US farmers who faced discrimination in USDA lending programs will finally receive compensation, a steppingstone towards an equitable USDA. The agency is distributing $2.2 billion through the Inflation Reduction Act in the hopes that it can repair its relationships with farmers of color. However, the move is only a small drop in a very big bucket; historical discrimination in lending programs contributed to Black farmers losing $326 billion in the 20th century alone.
Nestlé and General Mills are encouraging producers to use regenerative farming to cut carbon emissions in their value chain. Nestlé announced plans to have 20 percent of its critical ingredients sourced from regenerative agriculture by 2025 and 50 percent by 2030. General Mills is aiming for one million acres of regenerative agriculture by 2030, representing 30 percent of its farming supply chain. The companies believe regenerative practices can increase soil nutrients and yields, a win for farmers and the environment.
The Svalbard Global Seed Vault, built to protect the world’s food stock from disasters ranging from nuclear war to global warming, will add 19,500 rare seed variety samples from across the world to its collection this summer. The vault, set in permafrost caves within the Arctic Circle, was launched in 2008 as a backup for the world’s national and regional gene banks that store the genetic code for thousands of plant species. Its collection of seed genetics has grown to more than 1.2 million varieties.
Ask an Expert
How do shrinking water supplies affect agricultural production, especially in the face of a growing global population?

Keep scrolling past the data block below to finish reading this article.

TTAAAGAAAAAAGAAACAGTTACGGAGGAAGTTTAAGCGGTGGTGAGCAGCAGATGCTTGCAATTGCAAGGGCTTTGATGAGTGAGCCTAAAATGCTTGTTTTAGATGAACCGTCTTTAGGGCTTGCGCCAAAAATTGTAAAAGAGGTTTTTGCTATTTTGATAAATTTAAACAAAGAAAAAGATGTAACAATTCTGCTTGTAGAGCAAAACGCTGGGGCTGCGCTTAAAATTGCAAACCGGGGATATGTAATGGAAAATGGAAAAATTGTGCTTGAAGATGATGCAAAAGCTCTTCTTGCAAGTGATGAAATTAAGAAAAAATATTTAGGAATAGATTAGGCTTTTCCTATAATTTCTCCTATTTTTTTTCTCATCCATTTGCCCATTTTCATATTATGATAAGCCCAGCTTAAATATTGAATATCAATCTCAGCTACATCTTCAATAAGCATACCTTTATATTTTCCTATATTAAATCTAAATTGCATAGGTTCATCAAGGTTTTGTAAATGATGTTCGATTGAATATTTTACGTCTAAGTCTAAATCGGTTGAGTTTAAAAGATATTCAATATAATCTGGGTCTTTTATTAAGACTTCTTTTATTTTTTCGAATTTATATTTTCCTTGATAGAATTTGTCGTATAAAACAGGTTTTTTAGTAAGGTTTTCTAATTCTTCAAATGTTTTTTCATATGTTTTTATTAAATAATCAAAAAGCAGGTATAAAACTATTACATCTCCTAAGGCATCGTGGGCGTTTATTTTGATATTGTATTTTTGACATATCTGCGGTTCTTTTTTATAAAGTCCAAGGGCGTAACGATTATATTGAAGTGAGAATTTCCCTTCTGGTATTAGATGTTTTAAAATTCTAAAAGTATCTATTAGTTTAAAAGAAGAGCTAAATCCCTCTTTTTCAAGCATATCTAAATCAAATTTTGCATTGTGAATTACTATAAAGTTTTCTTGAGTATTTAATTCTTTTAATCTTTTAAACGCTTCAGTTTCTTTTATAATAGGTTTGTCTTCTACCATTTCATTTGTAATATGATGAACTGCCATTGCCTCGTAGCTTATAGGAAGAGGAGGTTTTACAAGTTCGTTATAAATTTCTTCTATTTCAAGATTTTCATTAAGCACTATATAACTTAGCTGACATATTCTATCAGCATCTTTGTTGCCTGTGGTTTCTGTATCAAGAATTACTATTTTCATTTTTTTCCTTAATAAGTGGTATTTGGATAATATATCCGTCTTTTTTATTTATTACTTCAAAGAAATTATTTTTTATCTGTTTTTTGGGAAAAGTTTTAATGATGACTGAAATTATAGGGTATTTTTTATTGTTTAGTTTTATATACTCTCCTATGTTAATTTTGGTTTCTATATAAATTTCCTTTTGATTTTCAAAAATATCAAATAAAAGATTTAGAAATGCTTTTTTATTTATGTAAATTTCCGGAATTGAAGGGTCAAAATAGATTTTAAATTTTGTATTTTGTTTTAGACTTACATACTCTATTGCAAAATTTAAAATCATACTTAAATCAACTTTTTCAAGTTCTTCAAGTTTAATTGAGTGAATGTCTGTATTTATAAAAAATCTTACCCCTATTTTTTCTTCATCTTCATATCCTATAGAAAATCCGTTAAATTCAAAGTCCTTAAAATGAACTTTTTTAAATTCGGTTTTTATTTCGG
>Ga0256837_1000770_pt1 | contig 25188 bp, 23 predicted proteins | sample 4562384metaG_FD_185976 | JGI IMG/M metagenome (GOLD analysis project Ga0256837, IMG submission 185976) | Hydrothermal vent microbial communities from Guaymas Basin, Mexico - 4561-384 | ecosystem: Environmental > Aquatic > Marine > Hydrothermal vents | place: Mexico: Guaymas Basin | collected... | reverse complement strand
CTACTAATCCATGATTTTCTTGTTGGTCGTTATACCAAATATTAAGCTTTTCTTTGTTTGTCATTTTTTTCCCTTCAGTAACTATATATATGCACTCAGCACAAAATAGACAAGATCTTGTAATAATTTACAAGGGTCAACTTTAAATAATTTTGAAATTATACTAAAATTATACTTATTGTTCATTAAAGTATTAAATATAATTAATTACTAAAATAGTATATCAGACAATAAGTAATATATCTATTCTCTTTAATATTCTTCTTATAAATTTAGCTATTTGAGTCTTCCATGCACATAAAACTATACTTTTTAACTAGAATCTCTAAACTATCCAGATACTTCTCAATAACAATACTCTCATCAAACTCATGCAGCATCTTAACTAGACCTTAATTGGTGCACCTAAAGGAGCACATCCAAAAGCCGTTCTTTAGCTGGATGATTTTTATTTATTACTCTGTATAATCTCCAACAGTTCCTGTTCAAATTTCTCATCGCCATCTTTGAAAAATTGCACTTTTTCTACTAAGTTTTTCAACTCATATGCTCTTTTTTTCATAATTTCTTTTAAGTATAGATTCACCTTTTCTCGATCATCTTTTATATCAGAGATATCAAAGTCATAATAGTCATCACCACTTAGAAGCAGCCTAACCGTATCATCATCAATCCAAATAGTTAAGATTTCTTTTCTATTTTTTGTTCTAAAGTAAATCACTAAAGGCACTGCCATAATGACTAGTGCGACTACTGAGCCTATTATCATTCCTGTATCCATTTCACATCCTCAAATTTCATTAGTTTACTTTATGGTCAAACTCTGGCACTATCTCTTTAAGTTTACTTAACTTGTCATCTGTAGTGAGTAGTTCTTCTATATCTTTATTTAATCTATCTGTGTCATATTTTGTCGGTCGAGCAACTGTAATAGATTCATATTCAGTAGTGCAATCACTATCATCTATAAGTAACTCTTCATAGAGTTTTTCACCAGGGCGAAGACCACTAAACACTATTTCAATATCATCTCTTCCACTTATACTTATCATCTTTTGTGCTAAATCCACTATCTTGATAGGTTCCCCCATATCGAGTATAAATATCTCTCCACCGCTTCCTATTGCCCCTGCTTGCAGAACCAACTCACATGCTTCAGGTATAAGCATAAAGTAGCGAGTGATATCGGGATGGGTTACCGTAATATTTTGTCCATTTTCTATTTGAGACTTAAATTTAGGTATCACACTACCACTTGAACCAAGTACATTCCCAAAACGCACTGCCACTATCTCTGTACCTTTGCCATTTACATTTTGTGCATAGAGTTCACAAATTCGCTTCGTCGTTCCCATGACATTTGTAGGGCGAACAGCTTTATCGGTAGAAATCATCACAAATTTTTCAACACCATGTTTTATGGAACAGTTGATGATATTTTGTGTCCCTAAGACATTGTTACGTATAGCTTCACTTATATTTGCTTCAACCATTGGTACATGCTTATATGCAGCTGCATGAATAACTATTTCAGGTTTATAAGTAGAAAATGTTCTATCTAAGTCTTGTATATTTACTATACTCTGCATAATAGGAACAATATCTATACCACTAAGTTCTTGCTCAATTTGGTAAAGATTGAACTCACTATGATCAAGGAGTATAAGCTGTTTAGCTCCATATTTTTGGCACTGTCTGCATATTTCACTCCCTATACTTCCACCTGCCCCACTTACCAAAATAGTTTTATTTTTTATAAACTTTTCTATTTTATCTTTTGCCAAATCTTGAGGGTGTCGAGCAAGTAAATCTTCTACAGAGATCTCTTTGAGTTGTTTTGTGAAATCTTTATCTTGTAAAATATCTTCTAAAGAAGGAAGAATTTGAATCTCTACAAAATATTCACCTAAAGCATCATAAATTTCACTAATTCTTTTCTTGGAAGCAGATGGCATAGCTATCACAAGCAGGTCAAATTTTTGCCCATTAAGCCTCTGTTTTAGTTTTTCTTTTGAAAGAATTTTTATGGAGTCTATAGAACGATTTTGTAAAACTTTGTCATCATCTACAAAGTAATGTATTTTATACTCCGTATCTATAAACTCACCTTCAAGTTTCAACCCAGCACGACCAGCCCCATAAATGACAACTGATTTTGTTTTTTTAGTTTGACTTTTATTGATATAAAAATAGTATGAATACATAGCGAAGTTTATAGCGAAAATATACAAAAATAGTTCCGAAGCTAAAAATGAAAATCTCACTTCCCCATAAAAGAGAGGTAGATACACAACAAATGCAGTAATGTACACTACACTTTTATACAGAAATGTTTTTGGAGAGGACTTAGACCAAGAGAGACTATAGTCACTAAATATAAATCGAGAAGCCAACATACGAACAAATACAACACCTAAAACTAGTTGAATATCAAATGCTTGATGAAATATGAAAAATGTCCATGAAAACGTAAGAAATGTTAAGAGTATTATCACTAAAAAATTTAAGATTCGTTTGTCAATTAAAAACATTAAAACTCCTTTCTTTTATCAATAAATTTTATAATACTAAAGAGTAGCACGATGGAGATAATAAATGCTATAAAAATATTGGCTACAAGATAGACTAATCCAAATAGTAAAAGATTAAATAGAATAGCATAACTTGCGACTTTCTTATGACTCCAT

“Already, a quarter of cities, representing 150 million people, are classified as water stressed. By 2050, 66 percent of the world’s people will live in cities, generating a potential increase in demand for water of 80 percent and significant and likely competition or conflict between cities and rural areas. However, booming population growth will also mean demand for food will also increase by 50 to 60 percent, largely fueled by growing cities and their changing diets. Cities need farmers to produce more food and more diverse foods, but they will also need them to do so with less water so that there is enough go around.”
— Nonresident Fellow Alesha Miller in Growing Cities, Changing Diets
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Land Acknowledgement Statement
The Center on Global Food and Agriculture recognizes it occupies the ancestral land of the Kiikaapoi, Peoria, Kaskaskia, Bodwéwadmi, and Myaamia people. Indigenous communities around the world disproportionately experience the pressures of climate change, global conflicts, and the COVID-19 pandemic, while simultaneously stewarding 80 percent of the world’s biodiversity. These Indigenous tribes and nations are the original owners of this land and continue to be systemically erased by policies and practices that ignore their histories. To learn more about Indigenous foodways and practices, check out our 2022 blog series "Stewardship, Sovereignty, and Solutions."